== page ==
Abbott Laboratories stopped marketing a weight loss pill in Europe after regulators there said the drug increases the risk of heart attack and stroke when used by heart disease patients. The European Medicines Agency advised doctors and pharmacists to stop using sibutramine, saying “the risks of these medicines are greater than their benefits.” The agency said Abbott’s license to market the drug should be suspended and European Union nations are expected to follow that recommendation.
The U.S. Food and Drug Administration has added new warnings to sibutramine, marketed here as Meridia, highlighting its increased risks for patients with a history of heart problems. The new label says the drug should not be taken by patients with heart failure, hypertension, irregular heart beats and other problems. In a statement posted online, the FDA urged patients to talk to their doctors about whether they should continue taking the drug. The FDA also said that health care professionals should regularly monitor the blood pressure and heart rate of patients using Meridia.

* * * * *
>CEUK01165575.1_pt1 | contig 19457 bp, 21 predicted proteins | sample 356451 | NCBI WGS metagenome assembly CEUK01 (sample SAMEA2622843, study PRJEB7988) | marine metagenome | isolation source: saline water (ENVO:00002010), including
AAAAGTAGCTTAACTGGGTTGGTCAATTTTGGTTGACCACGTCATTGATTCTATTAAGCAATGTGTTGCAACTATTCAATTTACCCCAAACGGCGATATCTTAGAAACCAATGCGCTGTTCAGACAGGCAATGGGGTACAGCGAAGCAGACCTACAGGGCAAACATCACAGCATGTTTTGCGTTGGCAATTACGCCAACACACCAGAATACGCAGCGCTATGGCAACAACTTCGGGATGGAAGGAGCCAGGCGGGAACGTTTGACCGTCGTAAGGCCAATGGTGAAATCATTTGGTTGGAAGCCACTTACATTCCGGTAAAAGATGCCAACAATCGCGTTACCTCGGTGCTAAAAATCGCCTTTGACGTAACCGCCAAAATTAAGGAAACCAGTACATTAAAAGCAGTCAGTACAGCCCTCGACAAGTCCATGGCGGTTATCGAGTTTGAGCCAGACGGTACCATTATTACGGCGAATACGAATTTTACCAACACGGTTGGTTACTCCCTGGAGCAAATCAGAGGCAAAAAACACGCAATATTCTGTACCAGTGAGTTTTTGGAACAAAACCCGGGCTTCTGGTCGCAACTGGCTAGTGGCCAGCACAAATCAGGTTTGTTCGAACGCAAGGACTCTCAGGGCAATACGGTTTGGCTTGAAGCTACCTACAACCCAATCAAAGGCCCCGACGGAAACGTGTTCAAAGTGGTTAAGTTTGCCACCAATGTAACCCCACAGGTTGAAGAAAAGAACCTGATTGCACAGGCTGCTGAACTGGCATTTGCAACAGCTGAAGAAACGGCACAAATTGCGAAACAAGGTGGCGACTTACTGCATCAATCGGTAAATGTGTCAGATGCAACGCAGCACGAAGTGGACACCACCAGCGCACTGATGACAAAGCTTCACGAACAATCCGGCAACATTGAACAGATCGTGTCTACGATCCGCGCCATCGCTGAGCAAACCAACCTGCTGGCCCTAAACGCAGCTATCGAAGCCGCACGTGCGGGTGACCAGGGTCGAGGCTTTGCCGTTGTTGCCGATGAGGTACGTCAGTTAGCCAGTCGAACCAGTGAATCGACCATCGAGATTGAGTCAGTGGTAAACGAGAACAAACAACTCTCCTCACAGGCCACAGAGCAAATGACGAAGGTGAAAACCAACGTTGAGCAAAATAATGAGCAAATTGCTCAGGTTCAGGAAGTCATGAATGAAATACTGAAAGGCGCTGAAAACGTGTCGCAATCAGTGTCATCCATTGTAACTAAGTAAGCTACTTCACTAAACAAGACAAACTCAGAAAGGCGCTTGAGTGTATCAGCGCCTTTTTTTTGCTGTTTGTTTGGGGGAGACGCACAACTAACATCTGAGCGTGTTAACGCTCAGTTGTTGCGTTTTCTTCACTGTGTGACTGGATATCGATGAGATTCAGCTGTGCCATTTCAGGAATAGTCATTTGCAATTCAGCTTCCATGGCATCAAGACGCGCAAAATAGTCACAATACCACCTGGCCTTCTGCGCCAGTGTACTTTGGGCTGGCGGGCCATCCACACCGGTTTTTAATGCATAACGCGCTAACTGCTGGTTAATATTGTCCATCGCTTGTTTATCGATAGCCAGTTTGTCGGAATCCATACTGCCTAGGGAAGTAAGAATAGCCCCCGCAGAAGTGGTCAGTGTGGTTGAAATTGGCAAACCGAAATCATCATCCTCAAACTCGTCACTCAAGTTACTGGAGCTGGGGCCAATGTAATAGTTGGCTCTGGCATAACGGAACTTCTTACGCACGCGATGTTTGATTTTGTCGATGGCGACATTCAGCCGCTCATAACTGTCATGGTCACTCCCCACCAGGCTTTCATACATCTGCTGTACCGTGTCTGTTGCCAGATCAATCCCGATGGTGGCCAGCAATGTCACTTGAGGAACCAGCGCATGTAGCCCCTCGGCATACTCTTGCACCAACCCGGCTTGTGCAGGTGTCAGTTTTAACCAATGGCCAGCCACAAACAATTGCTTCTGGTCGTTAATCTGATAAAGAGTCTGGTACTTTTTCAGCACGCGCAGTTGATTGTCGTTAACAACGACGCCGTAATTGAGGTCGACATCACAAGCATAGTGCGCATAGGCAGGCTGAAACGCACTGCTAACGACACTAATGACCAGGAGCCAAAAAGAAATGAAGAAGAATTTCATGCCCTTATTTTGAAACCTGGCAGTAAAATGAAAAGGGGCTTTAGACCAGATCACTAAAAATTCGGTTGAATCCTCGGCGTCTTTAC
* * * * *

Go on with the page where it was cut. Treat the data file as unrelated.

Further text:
Abbott has agreed to add the FDA’s contraindication language to its marketing. The drug is only approved for patients with no previous history of heart disease. As we reported previously, late last year Public Citizen had petitioned the FDA to pull Meridia off the market, based on new data about heart risks. The group’s health care specialist, Dr. Sidney Wolfe, blasted the FDA for not taking a harder line against the drug. “The FDA has once again copped out,” said Dr. Wolfe, who directs Public Citizen’s Health Research Group. The drug was prescribed to about a quarter-million patients in the U.S. last year, according to Public Citizen. FDA approved Meridia in 1997 as a weight loss aid alongside diet and exercise. The drug is related to the amphetamine family of stimulants.
Public Citizen said 84 deaths associated with Meridia had been reported to the FDA as of June. Regulators previously rejected a 2002 petition from Public Citizen to withdraw Meridia, saying they wanted to wait for the findings of a 10,000-patient study. Preliminary findings from that study released in November showed a slightly higher risk of heart-related problems in patients taking Meridia, compared with a dummy pill. Patients in the study were older than 55 and overweight with a history of heart disease or diabetes.
Source: Associated Press
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